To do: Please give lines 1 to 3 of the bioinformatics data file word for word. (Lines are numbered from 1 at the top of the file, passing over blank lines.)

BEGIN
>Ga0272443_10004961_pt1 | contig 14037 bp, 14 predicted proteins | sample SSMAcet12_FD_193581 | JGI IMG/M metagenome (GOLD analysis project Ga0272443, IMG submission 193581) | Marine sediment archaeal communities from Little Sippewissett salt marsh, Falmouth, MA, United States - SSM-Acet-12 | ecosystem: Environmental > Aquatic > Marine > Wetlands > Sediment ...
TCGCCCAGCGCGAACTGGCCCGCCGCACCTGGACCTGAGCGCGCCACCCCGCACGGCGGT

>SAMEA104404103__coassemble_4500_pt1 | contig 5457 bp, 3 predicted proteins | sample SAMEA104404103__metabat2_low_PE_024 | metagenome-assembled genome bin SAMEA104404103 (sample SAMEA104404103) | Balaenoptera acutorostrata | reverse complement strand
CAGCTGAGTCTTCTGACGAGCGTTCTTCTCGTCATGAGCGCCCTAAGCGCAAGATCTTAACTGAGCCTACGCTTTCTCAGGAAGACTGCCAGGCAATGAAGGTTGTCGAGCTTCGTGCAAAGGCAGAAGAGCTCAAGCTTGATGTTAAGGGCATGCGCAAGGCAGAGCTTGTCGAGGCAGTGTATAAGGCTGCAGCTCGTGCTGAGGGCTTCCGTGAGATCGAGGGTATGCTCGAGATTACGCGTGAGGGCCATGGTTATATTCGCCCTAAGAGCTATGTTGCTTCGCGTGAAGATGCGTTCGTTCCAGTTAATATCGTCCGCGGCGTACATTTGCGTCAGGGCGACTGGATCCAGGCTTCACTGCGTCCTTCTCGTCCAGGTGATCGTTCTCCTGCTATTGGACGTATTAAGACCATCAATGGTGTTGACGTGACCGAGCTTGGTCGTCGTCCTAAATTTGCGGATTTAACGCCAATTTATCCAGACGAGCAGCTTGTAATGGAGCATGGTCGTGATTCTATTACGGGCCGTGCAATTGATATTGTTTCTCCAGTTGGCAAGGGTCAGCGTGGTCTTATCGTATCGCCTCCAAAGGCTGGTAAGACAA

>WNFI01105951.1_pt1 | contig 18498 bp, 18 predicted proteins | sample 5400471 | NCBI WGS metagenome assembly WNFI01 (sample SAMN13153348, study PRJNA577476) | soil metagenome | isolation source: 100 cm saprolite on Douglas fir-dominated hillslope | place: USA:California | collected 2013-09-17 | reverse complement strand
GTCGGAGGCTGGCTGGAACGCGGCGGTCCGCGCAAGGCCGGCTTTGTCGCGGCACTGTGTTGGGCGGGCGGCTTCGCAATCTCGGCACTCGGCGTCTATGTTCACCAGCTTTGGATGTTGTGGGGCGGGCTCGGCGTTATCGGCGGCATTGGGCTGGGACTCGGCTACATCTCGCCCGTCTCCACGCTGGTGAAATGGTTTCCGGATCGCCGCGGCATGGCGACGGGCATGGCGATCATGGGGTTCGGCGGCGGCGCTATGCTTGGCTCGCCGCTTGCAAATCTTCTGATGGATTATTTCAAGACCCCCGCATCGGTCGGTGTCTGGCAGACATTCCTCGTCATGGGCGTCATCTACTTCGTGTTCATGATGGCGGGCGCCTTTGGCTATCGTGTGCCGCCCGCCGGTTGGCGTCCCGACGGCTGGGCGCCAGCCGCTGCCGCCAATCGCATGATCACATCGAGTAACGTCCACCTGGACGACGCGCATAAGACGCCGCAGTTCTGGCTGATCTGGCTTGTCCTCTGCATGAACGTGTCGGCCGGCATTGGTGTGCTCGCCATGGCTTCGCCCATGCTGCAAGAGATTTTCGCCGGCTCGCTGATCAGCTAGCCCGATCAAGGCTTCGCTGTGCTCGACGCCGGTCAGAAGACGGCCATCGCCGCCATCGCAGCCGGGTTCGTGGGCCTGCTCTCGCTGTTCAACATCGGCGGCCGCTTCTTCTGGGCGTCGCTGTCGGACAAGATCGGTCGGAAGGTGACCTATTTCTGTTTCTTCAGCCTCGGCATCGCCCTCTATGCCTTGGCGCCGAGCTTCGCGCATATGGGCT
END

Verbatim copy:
>Ga0272443_10004961_pt1 | contig 14037 bp, 14 predicted proteins | sample SSMAcet12_FD_193581 | JGI IMG/M metagenome (GOLD analysis project Ga0272443, IMG submission 193581) | Marine sediment archaeal communities from Little Sippewissett salt marsh, Falmouth, MA, United States - SSM-Acet-12 | ecosystem: Environmental > Aquatic > Marine > Wetlands > Sediment ...
TCGCCCAGCGCGAACTGGCCCGCCGCACCTGGACCTGAGCGCGCCACCCCGCACGGCGGT

>SAMEA104404103__coassemble_4500_pt1 | contig 5457 bp, 3 predicted proteins | sample SAMEA104404103__metabat2_low_PE_024 | metagenome-assembled genome bin SAMEA104404103 (sample SAMEA104404103) | Balaenoptera acutorostrata | reverse complement strand